Wildfire, also known as wildland fire, bushfire or forest fire - depending on the type of vegetation available - is an uncontrolled fire in an area of combustible natural vegetation. Although some fires ocuur by natural phenomena such as lightning strikes or volcanic eruption, the majority of fires in Eastern Africa are as a result of human activity, and mostly for agricultural purposes. These agricultural activities include, slash and burn to prepare the land for crop planting or after crop harvest, pastoral activities which include clearing land for livestock or for regeneration of pastures, as well as honey collection and charcoal burning. People - willingly or unwillingly - often initiate fires that sometimes spread uncontrollably, causing significant losses of human lives, destruction of properties, natural habitats and biodiversity.
Though fire is mostly associated with disaster, some fires are good for the ecosystems. For instance, in Protected Areas and Forests, controlled fires are set intentionally by park or forest officials to pre-emptively prevent a more serious wild fire by burning the fuel early before accumulation. At the same time, this benefits the ecosystem by eliminating plant debris and dead trees, making way for young, healthy trees and vegetation to grow and thrive. Another type of beneficial fire is the backburning, used to manage an already occurring wildfire. Backburning involves setting a controlled fire in the path of an approaching wildfire thereby eliminating all fuel, such that when the wildfire arrives it dies out. However, this type of fire management using controlled fires should involve professionals who are trained to manage such kinds of fires, otherwise they become uncontrolled and end up harming rather than helping.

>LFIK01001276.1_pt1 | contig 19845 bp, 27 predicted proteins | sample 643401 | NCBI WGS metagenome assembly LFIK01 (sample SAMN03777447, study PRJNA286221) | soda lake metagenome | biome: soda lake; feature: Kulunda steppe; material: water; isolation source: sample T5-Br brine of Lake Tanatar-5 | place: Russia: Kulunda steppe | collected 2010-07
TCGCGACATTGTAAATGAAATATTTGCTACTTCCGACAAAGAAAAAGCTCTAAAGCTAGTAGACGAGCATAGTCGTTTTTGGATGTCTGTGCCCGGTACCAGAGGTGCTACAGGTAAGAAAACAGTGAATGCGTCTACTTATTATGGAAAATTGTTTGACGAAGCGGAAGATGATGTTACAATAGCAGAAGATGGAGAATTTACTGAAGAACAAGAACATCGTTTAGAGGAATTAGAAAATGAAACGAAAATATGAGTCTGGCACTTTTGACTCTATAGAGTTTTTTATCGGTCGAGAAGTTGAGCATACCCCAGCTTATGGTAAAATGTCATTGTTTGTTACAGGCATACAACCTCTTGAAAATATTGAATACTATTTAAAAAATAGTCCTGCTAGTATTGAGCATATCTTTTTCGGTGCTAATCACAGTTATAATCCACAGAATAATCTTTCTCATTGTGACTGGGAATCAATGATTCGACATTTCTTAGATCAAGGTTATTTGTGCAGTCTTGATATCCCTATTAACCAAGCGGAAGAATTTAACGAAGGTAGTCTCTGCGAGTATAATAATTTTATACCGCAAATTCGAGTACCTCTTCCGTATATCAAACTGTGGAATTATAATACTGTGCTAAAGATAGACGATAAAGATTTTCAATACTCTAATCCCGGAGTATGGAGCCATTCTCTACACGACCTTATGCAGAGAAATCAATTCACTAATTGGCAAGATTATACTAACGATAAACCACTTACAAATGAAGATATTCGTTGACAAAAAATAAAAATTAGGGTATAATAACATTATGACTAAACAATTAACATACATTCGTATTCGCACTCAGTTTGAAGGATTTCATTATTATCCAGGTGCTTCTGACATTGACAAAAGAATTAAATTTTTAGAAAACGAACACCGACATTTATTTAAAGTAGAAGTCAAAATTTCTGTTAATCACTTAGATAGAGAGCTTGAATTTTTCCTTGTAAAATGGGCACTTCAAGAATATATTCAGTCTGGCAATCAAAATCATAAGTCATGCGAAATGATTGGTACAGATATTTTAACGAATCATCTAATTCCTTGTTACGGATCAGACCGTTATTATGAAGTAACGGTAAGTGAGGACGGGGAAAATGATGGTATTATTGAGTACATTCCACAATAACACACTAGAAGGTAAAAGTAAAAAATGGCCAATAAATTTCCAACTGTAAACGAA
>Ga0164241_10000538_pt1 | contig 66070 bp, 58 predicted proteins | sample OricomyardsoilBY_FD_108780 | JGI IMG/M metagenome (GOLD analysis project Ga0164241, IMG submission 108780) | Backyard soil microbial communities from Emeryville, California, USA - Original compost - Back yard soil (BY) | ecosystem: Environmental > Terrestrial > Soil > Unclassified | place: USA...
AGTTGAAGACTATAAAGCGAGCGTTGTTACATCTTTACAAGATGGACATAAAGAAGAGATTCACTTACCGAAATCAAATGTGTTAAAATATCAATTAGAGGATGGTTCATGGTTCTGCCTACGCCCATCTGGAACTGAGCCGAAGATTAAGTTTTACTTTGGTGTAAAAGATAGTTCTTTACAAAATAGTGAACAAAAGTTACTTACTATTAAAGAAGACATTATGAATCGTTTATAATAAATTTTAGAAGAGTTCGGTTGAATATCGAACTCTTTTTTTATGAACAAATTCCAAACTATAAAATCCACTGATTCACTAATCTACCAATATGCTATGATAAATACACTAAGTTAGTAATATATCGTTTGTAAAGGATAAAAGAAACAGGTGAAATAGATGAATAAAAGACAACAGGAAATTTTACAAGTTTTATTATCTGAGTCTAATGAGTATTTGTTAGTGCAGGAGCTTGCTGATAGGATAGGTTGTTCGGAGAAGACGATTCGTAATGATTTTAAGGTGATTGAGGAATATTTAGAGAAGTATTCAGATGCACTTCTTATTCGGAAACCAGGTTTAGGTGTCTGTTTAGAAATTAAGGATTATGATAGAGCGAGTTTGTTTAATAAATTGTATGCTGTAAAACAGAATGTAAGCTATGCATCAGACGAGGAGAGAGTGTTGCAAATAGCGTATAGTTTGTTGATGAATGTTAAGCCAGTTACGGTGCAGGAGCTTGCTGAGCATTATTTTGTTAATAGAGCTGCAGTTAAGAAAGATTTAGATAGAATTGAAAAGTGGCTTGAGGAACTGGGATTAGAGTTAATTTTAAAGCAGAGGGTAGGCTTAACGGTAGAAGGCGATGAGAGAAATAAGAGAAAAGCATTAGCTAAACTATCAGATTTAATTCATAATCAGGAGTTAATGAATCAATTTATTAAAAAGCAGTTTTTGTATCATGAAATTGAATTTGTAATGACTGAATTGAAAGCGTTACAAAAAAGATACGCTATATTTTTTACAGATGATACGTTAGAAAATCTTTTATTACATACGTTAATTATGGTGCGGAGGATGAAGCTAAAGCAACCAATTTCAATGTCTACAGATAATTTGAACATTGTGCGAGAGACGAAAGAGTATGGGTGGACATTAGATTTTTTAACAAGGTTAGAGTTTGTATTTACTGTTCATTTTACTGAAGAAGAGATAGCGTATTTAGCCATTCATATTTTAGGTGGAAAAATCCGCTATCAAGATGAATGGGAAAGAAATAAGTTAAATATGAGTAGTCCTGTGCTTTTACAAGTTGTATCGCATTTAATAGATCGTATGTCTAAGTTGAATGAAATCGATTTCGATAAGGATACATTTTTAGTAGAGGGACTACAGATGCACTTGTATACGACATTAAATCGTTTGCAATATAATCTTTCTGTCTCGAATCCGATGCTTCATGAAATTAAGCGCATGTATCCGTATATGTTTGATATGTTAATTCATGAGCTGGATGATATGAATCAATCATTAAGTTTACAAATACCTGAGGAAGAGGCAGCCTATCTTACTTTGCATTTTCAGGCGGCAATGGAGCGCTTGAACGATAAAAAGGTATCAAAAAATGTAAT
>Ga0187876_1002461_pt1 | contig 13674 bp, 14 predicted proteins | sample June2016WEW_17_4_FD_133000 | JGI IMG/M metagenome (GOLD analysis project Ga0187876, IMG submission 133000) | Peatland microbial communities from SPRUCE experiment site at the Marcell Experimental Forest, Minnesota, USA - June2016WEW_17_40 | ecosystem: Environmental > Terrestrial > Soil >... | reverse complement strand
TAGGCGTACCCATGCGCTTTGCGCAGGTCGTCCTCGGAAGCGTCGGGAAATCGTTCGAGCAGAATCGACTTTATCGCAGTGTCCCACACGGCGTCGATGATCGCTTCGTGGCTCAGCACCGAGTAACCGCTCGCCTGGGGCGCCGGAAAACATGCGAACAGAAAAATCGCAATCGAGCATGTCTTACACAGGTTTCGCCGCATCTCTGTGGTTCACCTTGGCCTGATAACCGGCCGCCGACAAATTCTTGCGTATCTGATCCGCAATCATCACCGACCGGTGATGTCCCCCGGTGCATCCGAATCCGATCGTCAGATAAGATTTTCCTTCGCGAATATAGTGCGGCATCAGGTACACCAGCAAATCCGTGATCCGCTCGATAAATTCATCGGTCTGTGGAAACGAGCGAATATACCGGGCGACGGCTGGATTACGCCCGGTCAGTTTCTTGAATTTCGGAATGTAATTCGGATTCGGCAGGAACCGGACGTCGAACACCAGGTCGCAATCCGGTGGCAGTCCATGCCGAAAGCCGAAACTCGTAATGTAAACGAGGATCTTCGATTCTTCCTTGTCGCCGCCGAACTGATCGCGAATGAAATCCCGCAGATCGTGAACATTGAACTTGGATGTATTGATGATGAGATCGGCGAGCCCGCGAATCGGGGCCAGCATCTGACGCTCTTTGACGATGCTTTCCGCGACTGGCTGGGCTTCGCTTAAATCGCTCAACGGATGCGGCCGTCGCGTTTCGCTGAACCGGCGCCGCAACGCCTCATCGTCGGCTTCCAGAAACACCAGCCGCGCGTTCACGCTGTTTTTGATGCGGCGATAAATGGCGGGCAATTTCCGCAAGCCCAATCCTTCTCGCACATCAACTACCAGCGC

Will climate change increase the risk, extent and intensity of wildfires in Eastern Africa?
There are a number of climatic and non-climatic factors that create a conducive environment for the start and the spread of wildfires. Direct climatic factors include temperature, humidity, winds, and indirect climatic factors such as precipitation which in turn affects the soil moisture and vegetation biomass. Non-climatic factors include topography, soil and vegetation type.
The Climate Change projections for Eastern Africa include an increase in annual mean temperature. Quantitatively the amount of rainfall is expected to remain the same. Nonetheless, the temporal and spatial distribution of rainfall is expected to change. The frequency and intensity of extreme events, primarily droughts and floods is expected to increase and there are possibilities that these extreme events will extend to new locations. Projected higher temperatures and extended drought conditions coupled with population growth pressure, are likely to increase occurrence and intensity of wildfires in the region in the future.
Climate change therefore will affect the fire seasons in one way or another. Increased precipitation will result in increased fuel (vegetation). If this is followed by a prolonged dry season or drought conditions, combined with increasing temperatures, we expect the frequency and intensity of fires to rise, and a disturbance in the length of the fire seasons. The last five years have been the hottest on record, and the period 2010 to 2019 was the hottest decade since records. In the region, we are already observing successive extreme events, 2019 was the hottest year and 2020 the wettest year on record. The Z-score graphs for some of the Eastern Africa countries show a general increase (more than usual) in fire incidences from 2002 to 2019 in some countries.
The effects of climate change combined with unsustainable management practices will increase wildfire risk thereby making our region more vulnerable to wildfires. Measures need to be put in place to monitor and manage these wildfires. Currently, ICPAC has a database of observed active fires derived from the MODIS satellite and availed through the eStation system. Though it is important to monitor the active fires, it is equally important to develop an alert system for the region to help avert potential catastrophic impacts of wildfires.
Various information is needed to monitor fire risks such as weather/climate data and forecasts; satellite derived information such as vegetation condition, biomass and soil moisture.